Electric Forest by Tanith Lee science fiction and fantasy book and audiobook reviewsElectric Forest by Tanith Lee science fiction and fantasy book and audiobook reviewsElectric Forest by Tanith Lee

Magdala Cled is an unattractive disabled woman living in a world where genetic engineering has ensured that everyone around her is beautiful and healthy. She’s a genetic misfit who has no family, friends, or social support of any type.

When a handsome rich man offers to make her beautiful, she goes along with his plan. What Magda doesn’t know is that her new body is the clone of a scientist/entrepreneur that her benefactor is competing with and for whom he has some evil plans.

I greatly admire Tanith Lee’s style, so I was pleased to have a chance to read Brilliance Audio’s new edition of Electric Forest (1979).

Electric Forest by Tanith Lee science fiction and fantasy book and audiobook reviewsThis stand-alone novel, however, is not one of her better titles. None of the characters are likeable and their focus on beauty, luxury, and decadence makes the story feel shallow and pointless. It would be nice if we could sympathize with Magda, but her weakness, passivity, and attraction to the man who is exploiting and physically threatening her, is unadmirable and icky. It’s really hard to like her.

While the plot of Electric Forest was interesting, the science fiction concepts (e.g., genetic engineering, designer bodies, uploading consciousness to a different body) probably felt fresher in 1979 than they do today and there are many stories, including James Tiptree Jr’s The Girl Who Was Plugged In, that are more satisfying treatments of these ideas.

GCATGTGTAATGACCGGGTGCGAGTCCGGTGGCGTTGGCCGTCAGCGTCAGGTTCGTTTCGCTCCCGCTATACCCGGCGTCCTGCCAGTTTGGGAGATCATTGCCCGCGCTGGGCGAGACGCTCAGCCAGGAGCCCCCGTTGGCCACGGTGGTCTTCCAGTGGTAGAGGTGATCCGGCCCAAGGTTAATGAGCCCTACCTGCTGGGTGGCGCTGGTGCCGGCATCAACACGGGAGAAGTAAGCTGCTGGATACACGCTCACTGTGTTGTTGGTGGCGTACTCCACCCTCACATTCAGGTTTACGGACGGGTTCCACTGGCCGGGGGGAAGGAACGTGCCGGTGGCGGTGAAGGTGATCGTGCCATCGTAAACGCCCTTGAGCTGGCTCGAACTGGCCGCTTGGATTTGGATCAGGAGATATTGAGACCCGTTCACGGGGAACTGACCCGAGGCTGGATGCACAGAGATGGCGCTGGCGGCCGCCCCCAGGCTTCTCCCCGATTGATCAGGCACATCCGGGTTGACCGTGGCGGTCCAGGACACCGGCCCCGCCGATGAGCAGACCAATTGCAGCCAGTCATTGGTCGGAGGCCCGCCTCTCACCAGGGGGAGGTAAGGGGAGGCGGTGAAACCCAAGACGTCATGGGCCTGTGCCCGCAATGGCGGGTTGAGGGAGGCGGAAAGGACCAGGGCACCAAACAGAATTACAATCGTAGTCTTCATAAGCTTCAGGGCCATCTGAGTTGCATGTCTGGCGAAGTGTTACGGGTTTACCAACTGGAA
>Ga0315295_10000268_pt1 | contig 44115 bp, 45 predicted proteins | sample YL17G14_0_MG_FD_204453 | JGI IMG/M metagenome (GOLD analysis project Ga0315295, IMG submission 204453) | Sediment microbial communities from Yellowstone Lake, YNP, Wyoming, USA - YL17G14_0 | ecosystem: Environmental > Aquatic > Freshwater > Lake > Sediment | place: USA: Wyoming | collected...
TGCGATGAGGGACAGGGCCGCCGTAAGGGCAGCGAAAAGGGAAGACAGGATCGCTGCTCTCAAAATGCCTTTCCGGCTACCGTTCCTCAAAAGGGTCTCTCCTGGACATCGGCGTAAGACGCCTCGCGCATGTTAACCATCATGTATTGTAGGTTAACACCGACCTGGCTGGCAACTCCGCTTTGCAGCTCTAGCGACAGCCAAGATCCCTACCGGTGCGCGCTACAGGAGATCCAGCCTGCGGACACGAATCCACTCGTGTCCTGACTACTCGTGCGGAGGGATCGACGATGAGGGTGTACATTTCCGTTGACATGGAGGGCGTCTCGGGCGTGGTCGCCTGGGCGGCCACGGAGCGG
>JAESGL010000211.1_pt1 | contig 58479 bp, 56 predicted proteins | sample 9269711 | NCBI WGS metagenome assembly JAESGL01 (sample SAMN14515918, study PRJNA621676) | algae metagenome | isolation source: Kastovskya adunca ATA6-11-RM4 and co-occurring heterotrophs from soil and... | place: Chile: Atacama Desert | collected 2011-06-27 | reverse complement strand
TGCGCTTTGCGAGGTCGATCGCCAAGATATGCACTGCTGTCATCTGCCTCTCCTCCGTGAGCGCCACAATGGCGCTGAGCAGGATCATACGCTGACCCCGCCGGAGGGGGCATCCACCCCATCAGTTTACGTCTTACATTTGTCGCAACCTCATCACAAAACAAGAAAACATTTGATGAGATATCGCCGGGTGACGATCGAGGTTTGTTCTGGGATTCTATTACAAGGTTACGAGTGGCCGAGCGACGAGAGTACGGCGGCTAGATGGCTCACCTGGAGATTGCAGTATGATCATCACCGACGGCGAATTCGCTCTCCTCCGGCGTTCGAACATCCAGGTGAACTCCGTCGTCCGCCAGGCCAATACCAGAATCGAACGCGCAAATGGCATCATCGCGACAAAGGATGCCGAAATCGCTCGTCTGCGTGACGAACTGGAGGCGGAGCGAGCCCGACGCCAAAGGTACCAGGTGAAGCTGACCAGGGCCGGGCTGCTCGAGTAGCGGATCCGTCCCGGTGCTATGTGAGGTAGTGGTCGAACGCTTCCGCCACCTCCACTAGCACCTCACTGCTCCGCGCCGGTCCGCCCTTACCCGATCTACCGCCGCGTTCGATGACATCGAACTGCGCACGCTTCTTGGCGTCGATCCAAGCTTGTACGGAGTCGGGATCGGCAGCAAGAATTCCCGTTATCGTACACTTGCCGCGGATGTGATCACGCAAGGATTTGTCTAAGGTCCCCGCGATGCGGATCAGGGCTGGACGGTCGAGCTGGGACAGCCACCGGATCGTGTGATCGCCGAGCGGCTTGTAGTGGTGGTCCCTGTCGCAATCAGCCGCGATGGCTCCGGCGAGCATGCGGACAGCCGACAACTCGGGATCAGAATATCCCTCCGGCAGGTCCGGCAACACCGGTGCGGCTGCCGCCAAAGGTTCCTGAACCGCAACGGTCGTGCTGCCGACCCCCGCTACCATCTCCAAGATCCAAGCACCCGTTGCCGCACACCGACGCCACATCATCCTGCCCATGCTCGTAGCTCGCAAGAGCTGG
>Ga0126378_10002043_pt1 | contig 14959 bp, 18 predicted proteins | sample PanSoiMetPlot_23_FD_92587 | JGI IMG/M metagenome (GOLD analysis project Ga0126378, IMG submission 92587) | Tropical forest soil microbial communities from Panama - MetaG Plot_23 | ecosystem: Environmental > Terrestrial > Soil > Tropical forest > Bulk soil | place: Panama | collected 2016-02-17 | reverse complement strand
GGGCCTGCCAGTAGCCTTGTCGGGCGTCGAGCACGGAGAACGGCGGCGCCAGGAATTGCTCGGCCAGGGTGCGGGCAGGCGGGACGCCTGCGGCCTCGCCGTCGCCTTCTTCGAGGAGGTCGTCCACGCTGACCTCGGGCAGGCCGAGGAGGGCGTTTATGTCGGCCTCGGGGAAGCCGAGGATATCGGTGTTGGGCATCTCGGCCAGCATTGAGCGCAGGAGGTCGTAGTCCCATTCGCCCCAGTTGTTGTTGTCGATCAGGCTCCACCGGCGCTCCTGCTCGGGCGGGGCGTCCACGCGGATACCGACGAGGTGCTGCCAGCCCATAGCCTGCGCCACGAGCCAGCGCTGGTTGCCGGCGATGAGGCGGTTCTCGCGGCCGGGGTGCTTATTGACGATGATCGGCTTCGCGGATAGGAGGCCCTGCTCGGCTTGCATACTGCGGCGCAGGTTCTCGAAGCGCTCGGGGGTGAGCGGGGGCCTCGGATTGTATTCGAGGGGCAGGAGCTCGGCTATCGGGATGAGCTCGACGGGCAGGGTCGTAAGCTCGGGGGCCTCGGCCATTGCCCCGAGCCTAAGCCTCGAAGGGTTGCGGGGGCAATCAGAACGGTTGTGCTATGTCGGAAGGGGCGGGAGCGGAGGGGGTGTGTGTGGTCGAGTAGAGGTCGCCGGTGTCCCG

At the end of Electric Forest is a strange epilogue which casts everything in a different light. This seemed unnecessary and just weird, unless Lee was trying to cover for some slightly sloppy plotting…

I’m glad that Brilliance Audio is putting Tanith Lee’s work in audio format. She’s a beautiful writer, I’m willing to read any of it, and I’d encourage Tanith Lee’s fans to give this one a try despite my tepid response. It’s short (5.5 hours long) and not bad — just not one of her best. Electric Forest is narrated by Susan Duerden. Her voice is so pretty, but somewhat monotone.

Published in 1979. Audio version published in May 2019. Tanith Lee’s sci-fi classic of a woman’s quest for acceptance through the transfer of her consciousness to an artificial body. In the futuristic world of Indigo, reproduction is controlled by the government, guaranteeing that every baby is happy, healthy, and beautiful. But mistakes happen, and a rare few babies are accidentally born biologically, like Magdala Cled. Because of her natural-born features, Magdala is an outcast in society – abandoned at birth, abused in the orphanage she grew up in, and branded with the cruel name “Ugly.” But Magdala’s world turns upside down when she’s approached by Claudio Loro, a wealthy scientist who has created a beautiful artificial body. When he offers to transfer Magdala’s consciousness into the body, she cannot refuse the priceless opportunity for a new, beautiful life. However, unbeknownst to her, Claudio has crafted her new body to resemble Christophine del Jan, his rival scientist and former lover. Now Magdala must impersonate Christophine to infiltrate high society, court Claudio’s advances, and decide whose side she is truly on – all while maintaining her real body lest it die…and she die with it.


  • Kat Hooper

    KAT HOOPER, who started this site in June 2007, earned a Ph.D. in neuroscience and psychology at Indiana University (Bloomington) and now teaches and conducts brain research at the University of North Florida. When she reads fiction, she wants to encounter new ideas and lots of imagination. She wants to view the world in a different way. She wants to have her mind blown. She loves beautiful language and has no patience for dull prose, vapid romance, or cheesy dialogue. She prefers complex characterization, intriguing plots, and plenty of action. Favorite authors are Jack Vance, Robin Hobb, Kage Baker, William Gibson, Gene Wolfe, Richard Matheson, and C.S. Lewis.